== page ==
P.O. Box 668
Saluda, SC 29138
 
Phone 864 445-2527
Fax 864 445-8679
Email sentinel@saludasc.com

TIDBITS
BY RALPH SHEALY

 
LOST AND FOUND
 

 
  I guess there are all kinds of miracles this time of year.
  Friday, I awakened to discover my gold chain had come unclasped and was hanging loose around my neck.
  Missing was the gold nugget Joann Keeler gave me just a few weeks before she died. It had been made for her by the late Klaus Roesner, another friend.
  I had been wearing the nugget around my neck since December 1992, the month and year Joann died. Now, it was gone.
  I didn’t have time to trace all my steps. I had to get to work.
  One of the first things I did Friday was take the chain to Tidwell’s to get the clasp fixed.
  I  began to strategize on how I was going to find the nugget. I would use my metal detector and walk my path at home from the day before.
  With the chain still hanging around my neck when I work up, however, I just had the feeling the nugget was still in my bedroom.
  When I got home, I picked up the T-shirt I had slept in the night before from the back of the chair, where I had laid it that morning. I heard something fall.
  I looked down,  and inside a penny loafer I saw the gold nugget!
  Was it there all along? Did it fall out of the shirt? If so, how did a gold nugget get stuck inside a T-shirt? There was nothing on which it could get hung. If not, then how did it get inside the shoe?
  No matter how it happened, I found my precious prize within five minutes of getting home Friday afternoon.
  Sunday at church, Stephanie McCary asked the congregation to be on the lookout for her diamond ring. She thought she might have lost it while she was working on a decoration at the church Friday.
  After church, I told Stephanie to look in her shoe.
  She had  been looking for her ring all weekend, and she finally decided it was somewhere in the decoration. Taking the decoration home required some disassembly, but Stephanie said  it was going home with her after the cantata Sunday night.
   Monday, Stephanie announced on Facebook she had found her ring.
  Someone asked her where?
  Stephanie answered, “Where the beginning of true happiness and love was found .... the Manger.”
  Yes, Stephanie lost her ring when she was putting hay in the manger.
  A gold nugget in a shoe, a diamond ring in a manger - two items that can be duplicated, but never replaced.
  They don’t have to be.
 

 
THEN AGAIN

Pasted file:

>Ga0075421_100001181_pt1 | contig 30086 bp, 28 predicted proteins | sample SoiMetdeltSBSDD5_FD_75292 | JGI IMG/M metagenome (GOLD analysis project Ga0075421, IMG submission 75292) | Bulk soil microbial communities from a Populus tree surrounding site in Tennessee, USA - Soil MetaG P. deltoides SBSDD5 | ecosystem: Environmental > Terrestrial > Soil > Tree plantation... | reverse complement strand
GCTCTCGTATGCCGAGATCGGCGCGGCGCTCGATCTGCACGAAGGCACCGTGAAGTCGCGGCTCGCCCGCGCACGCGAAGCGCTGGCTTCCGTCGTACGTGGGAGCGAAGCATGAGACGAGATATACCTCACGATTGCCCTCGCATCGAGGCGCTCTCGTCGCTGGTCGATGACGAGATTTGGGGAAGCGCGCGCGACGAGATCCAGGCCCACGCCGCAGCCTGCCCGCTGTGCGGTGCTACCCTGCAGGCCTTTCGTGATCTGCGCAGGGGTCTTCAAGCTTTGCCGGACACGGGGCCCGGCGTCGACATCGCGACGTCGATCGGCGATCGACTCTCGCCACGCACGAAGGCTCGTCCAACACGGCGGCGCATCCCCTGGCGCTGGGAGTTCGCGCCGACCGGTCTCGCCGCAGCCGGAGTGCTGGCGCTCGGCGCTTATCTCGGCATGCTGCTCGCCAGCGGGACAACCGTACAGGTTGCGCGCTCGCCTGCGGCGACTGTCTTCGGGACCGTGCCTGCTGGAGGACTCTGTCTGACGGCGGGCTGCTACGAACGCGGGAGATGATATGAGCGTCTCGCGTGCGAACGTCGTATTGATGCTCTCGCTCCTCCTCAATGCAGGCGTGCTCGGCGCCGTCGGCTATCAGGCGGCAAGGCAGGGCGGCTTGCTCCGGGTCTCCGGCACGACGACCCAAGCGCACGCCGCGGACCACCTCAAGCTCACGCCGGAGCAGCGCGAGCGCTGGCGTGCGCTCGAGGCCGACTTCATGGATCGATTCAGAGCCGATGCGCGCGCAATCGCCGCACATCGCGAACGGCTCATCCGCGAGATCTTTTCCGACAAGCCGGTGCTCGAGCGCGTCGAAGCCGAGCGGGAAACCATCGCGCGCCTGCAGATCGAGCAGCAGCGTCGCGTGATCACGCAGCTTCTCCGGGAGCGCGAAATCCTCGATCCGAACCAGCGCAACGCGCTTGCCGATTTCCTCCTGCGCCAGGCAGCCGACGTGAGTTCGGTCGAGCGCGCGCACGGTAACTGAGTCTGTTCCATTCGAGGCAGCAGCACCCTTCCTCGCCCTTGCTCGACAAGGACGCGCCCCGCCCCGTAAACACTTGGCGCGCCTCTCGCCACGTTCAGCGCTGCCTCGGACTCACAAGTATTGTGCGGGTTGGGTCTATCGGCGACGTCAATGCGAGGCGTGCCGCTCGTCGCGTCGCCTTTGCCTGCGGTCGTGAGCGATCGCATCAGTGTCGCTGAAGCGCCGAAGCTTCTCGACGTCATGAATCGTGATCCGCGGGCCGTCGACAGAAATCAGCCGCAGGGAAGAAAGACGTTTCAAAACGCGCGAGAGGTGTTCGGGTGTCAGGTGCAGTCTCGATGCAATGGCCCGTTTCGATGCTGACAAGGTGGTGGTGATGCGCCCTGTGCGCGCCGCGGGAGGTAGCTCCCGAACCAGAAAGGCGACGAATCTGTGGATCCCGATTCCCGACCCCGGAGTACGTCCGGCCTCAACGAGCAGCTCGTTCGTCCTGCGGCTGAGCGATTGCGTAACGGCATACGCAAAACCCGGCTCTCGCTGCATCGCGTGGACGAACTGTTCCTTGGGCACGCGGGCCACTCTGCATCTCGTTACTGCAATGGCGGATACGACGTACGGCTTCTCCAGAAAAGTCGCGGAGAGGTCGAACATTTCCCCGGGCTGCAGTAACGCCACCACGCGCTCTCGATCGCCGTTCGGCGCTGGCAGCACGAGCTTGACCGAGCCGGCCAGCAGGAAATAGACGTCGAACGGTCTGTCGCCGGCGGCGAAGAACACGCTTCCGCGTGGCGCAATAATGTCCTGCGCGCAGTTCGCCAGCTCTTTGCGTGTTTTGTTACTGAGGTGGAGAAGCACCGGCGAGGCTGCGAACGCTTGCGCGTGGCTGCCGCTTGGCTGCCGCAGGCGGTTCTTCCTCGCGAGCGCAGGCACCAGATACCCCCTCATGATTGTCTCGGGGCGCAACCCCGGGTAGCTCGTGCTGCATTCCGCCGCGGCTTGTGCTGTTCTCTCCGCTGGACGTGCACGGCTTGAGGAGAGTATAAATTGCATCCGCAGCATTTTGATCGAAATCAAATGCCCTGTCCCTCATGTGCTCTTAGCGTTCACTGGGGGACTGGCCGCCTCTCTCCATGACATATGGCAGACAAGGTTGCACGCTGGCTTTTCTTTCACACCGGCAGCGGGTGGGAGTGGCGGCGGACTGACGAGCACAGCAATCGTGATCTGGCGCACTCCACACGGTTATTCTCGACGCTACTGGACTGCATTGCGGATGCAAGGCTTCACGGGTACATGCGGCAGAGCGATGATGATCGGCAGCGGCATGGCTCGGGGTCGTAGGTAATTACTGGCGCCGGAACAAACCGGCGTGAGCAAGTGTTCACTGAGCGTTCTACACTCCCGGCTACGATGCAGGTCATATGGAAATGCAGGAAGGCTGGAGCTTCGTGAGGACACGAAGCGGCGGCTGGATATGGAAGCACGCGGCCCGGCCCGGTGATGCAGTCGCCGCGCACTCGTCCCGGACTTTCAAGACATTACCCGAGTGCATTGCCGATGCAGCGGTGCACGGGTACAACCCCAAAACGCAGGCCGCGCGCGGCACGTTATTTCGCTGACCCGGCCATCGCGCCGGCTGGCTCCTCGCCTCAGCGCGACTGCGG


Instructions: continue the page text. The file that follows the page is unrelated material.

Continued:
There are Christmas miracles, then there are Christmas “Whats?!!!”
  That was my reaction when I was told that two of our featured singers in our Emory-Nazareth cantata, David Harris and Kathy Miles,  were sick and could not sing Sunday night.
  That cut our trio to a solo by Linda Harris. Kathy is an alto and David is our only tenor.
  Kathy did double duty, singing with the Newberry Community Choir and us. She came down with bronchitis the day after the Newberry show.
  If I had known 15 members of the Newberry choir got sick and couldn’t sing in their program, I would not have been surprised about David and Kathy.
  We sure missed them, but the rest of the choir did well. The church was packed and the choir appreciated that and the great food and fellowship that followed.
 

 
THAT TIME
 

 
  Saturday was typical for this time of year.
  That morning I attended the first birthday party for my great-niece Skylar Coleman at the Chickfila in Five Points in Columbia.
  Of course, I took pictures.
  I got home at 1:30 and took a nap. I awakened at 3:00, posted those pictures, and at 3:45 I headed to the Saluda Christmas Parade.
  After the parade, I came home, posted those pictures, and at 5:45 I made my way to Randy and Angie Rita’s Christmas drop-in, where everyone enjoyed great food and fellowship (Yes, I used the phrase above, I know).
   Being out the 702 area, I decided to make my fourth stop of the day, Bennett’s Country Christmas light show.
  John Bennett has been asking me for years to visit, but I have always had conflicts.
  The place is beautiful, and I know John and his family do a lot of work to set up the displays.
  He said the look on a child’s face makes it all worth it.
  I can understand that. This “child’ enjoyed it and I had my photo made with Santa!
  That was the second time I had seen Santa in four hour period. Throw in the Chickfila Cow, and I had a day filled with the celebrities.
  When I got home, I went straight to bed. I’d had as much fun as I could stand.
 

 
MEMORIES
 

 
  Saluda native Evie Boswell Evans put photo of her fallen Christmas tree on Facebook Sunday.
  I told her to get some nails and some fishing line.
  Evie’s experience inspired me to write a poem, which I shared on Facebook:
  Two nails are in the ceiling,
  And fishing line hangs down,
  And when our mother saw them,
  It was greeted with a frown.
  For fifty years they’ve been there,
  The sight always brings glee,
  For it was Shake’s solution
  To hold up the “#@%& tree!”
  Yes, those nails are still in the ceiling.
  There are two things in life that can test your religion - hand cranking a lawn mower and putting up a Christmas tree.
  Every person finds this out for themselves - the hard way.
  I’ve heard from several people who also used the fishing line trick.
  There is a foot pumped tree stand advertised this year that guarantees a straight tree in a matter of seconds. It costs $100, but anyone will tell you it’s worth it.
  It’s the experiences, good and bad and funny, that make Christmas so special - from nails in the ceiling to reindeer on the lawn, to family food and fellowship (Yes, I used it again!).
  May you all make special memories this year.